Take the 2-minute tour ×
Database Administrators Stack Exchange is a question and answer site for database professionals who wish to improve their database skills and learn from others in the community. It's 100% free, no registration required.

I have the following structure of table.

CREATE TABLE table1
(
  serial_num integer NOT NULL,
  parent_num integer,
  parent_key text,
  key_ary_num integer[],
  level integer,
  rank integer,
  tree_no text,
  subject1 text,
  subject2 text,
  ...
);

I need write a query for hierarchical sorting.

In the following sample, "tree_no" is drawn for expected sorting: The same kind of sorting for all other columns also need to be sorted like parent child separate sorting. I've been trying with recursive. Any other dynamic solution ?

enter image description here

Here I created SQL Fiddle link: http://sqlfiddle.com/#!12/b93f9/1

Thank you !

share|improve this question
    
What exactly have you tried? Is there any useful code? –  HAL9000 Oct 7 '13 at 5:50
    
@CORRUPT, Here I created SQL Fiddle link and checking <sqlfiddle.com/#!12/b93f9/1>; –  gnabhan Oct 7 '13 at 6:46
1  
Sorry, what exactly is your question? What output do you want to create? –  a_horse_with_no_name Oct 7 '13 at 7:30
    
@a_horse_with_no_name: How to sort (Ascending / Descending order) hierarchical tree structure table. –  gnabhan Oct 7 '13 at 9:11
    
I still don't understand how your desired output should look like. Can you please post an example on what you want the output to look like based on the given sample data. –  a_horse_with_no_name Oct 7 '13 at 10:06
show 2 more comments

1 Answer 1

Efficiently storing, processing and reporting on hierarchical data of mixed/unknown depth in SQL is quite a complex area: whole books (such as Joe Celko's "Trees and Hierarchies in SQL for Smarties") have been written on the subject.

What you have there is often called a "naive tree" (only the parent relationship is noted) which does not allow for easily performing such a sort, or for queries where you want all data from under a particular node. It is common to de-normalise the structure in these cases by adding a path element to each row, so you can perform the sort you are looking for by sorting by theis field (and you can perform "everything under no matter how deep" queries by using filters such as tree_path LIKE '/path/to/target/node/%' (or tree_path LIKE '/path/to/target/node%' if you want to include the node itself). This avoids any need for recursion or an arbitrarily long collection joins, though of course you have the extra work to do maintaining this path when the tree changes. The book I usually recommend to all DB people (devs and admins alike), "SQL Antipatterns", has a chapter on this which covers the basics of this and other alternatives quite clearly (so you don't need to try consume Calko's tome unless you have some more complex requirements!).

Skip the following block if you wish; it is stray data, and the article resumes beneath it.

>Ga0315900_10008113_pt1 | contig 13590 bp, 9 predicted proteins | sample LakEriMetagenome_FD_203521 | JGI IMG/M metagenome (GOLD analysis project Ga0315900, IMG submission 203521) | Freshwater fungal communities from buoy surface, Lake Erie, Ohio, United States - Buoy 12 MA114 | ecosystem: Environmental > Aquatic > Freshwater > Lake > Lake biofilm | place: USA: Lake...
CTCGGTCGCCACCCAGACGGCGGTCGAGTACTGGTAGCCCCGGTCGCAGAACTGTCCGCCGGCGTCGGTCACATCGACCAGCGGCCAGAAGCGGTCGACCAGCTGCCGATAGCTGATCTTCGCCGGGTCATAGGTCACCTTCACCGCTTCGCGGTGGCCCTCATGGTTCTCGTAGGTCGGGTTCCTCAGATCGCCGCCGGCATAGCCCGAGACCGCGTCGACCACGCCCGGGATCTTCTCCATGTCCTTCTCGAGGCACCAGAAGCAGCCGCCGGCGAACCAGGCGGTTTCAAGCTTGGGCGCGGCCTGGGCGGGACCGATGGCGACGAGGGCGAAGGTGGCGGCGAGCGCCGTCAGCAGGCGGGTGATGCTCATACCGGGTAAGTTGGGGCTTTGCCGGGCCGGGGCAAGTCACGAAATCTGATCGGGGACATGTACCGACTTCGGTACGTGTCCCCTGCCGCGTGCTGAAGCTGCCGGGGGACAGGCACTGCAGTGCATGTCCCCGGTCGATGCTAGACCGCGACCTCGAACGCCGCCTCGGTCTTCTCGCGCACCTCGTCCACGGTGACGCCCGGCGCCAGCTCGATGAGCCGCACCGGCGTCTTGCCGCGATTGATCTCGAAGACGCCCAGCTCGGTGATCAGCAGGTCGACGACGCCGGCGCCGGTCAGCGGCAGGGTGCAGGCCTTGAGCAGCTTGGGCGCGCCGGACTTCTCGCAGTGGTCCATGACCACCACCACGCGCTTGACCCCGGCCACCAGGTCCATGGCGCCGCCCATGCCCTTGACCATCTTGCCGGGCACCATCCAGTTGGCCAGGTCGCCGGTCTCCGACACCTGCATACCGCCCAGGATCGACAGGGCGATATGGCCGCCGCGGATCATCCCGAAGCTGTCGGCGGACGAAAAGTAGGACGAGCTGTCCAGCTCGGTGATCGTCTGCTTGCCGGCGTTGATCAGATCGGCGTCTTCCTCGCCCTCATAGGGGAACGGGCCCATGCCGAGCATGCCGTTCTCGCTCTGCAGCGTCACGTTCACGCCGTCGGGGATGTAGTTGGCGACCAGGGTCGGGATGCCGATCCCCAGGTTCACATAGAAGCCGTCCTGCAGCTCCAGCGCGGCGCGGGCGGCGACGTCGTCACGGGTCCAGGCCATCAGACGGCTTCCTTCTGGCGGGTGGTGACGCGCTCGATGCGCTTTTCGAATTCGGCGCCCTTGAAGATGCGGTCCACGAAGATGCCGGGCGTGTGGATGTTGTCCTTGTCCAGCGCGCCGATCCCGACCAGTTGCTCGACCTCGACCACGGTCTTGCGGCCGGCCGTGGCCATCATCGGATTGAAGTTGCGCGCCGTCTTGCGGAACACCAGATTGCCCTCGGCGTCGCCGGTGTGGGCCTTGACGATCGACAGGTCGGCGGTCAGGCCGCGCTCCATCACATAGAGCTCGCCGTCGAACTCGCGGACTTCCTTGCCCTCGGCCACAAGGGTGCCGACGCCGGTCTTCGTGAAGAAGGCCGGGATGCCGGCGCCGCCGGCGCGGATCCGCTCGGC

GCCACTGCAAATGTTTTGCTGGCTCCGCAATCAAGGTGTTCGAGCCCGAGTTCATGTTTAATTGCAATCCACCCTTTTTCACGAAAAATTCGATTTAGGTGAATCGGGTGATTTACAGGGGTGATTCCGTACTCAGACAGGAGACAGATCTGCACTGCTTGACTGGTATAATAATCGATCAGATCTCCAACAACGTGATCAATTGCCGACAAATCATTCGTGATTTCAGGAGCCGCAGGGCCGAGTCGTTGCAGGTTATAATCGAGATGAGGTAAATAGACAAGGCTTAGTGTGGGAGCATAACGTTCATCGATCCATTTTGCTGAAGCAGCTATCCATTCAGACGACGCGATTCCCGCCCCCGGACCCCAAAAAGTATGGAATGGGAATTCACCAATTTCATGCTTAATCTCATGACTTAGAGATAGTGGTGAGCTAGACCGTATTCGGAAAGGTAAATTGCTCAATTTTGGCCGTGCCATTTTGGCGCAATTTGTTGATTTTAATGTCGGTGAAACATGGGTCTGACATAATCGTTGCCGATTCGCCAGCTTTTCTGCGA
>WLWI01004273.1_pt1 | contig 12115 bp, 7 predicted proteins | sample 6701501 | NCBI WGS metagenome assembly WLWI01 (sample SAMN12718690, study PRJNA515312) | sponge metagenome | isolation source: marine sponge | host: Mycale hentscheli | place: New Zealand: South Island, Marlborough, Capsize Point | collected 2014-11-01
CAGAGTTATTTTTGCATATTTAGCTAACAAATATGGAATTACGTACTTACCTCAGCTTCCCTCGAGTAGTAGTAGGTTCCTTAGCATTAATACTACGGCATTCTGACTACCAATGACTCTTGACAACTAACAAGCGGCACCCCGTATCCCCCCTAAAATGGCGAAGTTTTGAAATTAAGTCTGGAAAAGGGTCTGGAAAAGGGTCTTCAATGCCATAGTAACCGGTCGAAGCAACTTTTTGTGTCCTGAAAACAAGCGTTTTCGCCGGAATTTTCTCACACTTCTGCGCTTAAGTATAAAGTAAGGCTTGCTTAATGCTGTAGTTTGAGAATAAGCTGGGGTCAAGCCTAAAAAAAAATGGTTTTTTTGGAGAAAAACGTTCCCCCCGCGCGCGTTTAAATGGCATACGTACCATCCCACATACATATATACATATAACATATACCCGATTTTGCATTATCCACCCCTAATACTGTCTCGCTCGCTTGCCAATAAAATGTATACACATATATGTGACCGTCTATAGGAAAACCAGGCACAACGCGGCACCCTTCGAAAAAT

If you can't alter the structure then you might be able to produce the path as an output using a recursive CTE (Common Table Expression) - I'll not go into detail here as there are already many good examples out there (in the documentation and StackExchange questions such as http://stackoverflow.com/questions/3307480/postgresql-recursive-with).

If your tree has a fixed depth (all leaf nodes are the same number of levels below root) then a fixed set of joins will do the trick:

SELECT {stuff}
FROM   source_table t1
JOIN   source_table t2 ON t2.id=t1.parent
JOIN   source_table t3 ON t3.id=t2.parent
JOIN   source_table t4 ON t4.id=t3.parent
ORDER BY t1.name, t2.name, t3.name, t4.name

for three levels below your root(s). If your depth is not fixed then this would not work (well, it could be forced to up to an arbitrary depth but the joins and the ordering clause would be pretty hairy to design and inefficient to run) to you need to use the CTE approach or use a modified data structure.

share|improve this answer
    
The question already constains an example using a recursvie CTE. –  a_horse_with_no_name Oct 7 '13 at 9:28
    
Good point. Though he didn't mention it by that name so mentioning the terminology might have been helpful in giving him terms to use for searching out relevant examples (he said, making excuses for himself!). –  David Spillett Oct 7 '13 at 10:04
    
Thank you @David Spillett and a_horse_with_no_name. I understood and my case, levels are unlimited. So I use CTE approach. –  gnabhan Oct 7 '13 at 10:15
add comment

Your Answer

 
discard

By posting your answer, you agree to the privacy policy and terms of service.

Not the answer you're looking for? Browse other questions tagged or ask your own question.